The General is sorry to be informed that the foolish and wicked practise of profane cursing and swearing, a vice hitherto little known in an American army, is growing into fashion. He hopes the officers will, by example as well as influence, endeavor to check it, and that both they and the men will reflect that we can have little hope of the blessing of heaven on our arms, if we insult it by our impiety and folly. Added to this, it is a vice so mean and low, without any temptation, that every man of sense and character detests and despises it.  48
  The name American must always exalt the just pride of patriotism.  49
  The propitious smiles of heaven can never be expected on a nation that disregards the eternal rules of order and right, which heaven itself has ordained.  50
  The pure and benign light of revelation has had a meliorating influence on mankind.  51
  The thinking part of mankind do not form their judgment from events; and their equity will ever attach equal glory to those actions which deserve success, and those which have been crowned with it.  52
  The very idea of the power and right of the people to establish government presupposes the duty of every individual to obey the established government.  53
  There can be no greater error than to expect or calculate upon real favors from nation to nation.  54
  There is an indissoluble union between a magnanimous policy and the solid rewards of public prosperity and felicity.  55
  There is an opinion that parties in free countries are useful checks upon the administration of the government, and serve to keep alive the spirit of liberty. This, within certain limits, is probably true, and, in governments of a monarchical cast, patriotism may look with indulgence, if not with favor, upon the spirit of party. But in those of the popular character, in governments purely elective, it is a spirit not to be encouraged.  56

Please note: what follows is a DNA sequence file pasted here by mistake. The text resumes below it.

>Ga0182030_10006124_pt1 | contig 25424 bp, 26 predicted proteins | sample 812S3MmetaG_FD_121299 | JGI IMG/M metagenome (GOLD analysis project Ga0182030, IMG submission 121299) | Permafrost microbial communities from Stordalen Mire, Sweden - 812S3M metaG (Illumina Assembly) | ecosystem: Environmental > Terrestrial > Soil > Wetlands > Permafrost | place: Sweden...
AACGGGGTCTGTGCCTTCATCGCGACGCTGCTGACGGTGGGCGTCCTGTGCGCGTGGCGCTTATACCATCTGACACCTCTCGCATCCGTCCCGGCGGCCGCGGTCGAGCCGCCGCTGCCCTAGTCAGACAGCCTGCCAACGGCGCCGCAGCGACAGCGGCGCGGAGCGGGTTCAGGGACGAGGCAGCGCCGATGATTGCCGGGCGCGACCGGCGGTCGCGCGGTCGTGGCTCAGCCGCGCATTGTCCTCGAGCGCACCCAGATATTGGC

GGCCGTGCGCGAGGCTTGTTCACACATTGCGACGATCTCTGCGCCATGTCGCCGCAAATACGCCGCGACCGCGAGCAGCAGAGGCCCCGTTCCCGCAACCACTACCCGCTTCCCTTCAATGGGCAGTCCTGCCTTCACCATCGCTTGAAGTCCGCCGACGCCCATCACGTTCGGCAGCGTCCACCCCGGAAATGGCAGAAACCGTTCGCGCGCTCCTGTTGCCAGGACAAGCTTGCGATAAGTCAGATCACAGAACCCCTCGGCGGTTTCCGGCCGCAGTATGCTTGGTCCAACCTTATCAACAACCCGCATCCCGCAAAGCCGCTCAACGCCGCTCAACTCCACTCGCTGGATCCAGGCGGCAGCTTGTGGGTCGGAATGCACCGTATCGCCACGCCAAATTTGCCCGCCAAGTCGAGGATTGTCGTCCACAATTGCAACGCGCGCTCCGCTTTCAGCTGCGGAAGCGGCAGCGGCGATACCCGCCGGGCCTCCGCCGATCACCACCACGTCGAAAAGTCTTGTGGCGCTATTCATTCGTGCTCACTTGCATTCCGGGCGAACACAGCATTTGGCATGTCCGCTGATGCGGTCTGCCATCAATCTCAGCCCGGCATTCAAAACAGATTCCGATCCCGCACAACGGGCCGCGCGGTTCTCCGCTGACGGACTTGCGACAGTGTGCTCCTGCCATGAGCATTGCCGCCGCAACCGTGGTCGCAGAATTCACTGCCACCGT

There is no restraining men’s tongues or pens when charged with a little vanity.  57
  There is not a man living who wishes more sincerely than I do to see a plan adopted for the abolition of slavery.  58
  This is a vice which is productive of every possible evil, equally injurious to the morals and health of its votaries. It is the child of avarice, the brother of iniquity, and the father of mischief. It has been the ruin of many worthy families, the loss of many a man’s honor, and the cause of suicide. To all those who enter the lists, it is equally fascinating. The successful gamester pushes his good fortune, till it is overtaken by a reverse. The losing gamester, in hopes of retrieving past misfortunes, goes on from bad to worse, till, grown desperate, he pushes at everything and loses his all. In a word, few gain by this abominable practice, while thousands are injured.  59
  ’Tis substantially true that virtue or morality is a necessary spring of popular government.  60
  To be prepared for war is one of the most effectual means of preserving peace.  61
  To persevere in one’s duty and to be silent is the best answer to calumny.  62
  To the efficacy and permanency of your union a government for the whole is indispensable.  63
  We should amuse our evening hours of life in cultivating the tender plants, and bringing them to perfection, before they are transplanted to a happier clime.  64
  Where is the man to be found who wishes to remain indebted for the defense of his own person and property to the exertions, the bravery, and the blood of others, without making one generous effort to repay the debt of honor and gratitude?  65
  Why, by interweaving our destiny with that of any part of Europe, entangle our peace and prosperity in the toils of European ambition, rivalship, interest, humor or caprice?  66
  Without a humble imitation of the divine Author of our blessed religion we can never hope to be a happy nation.  67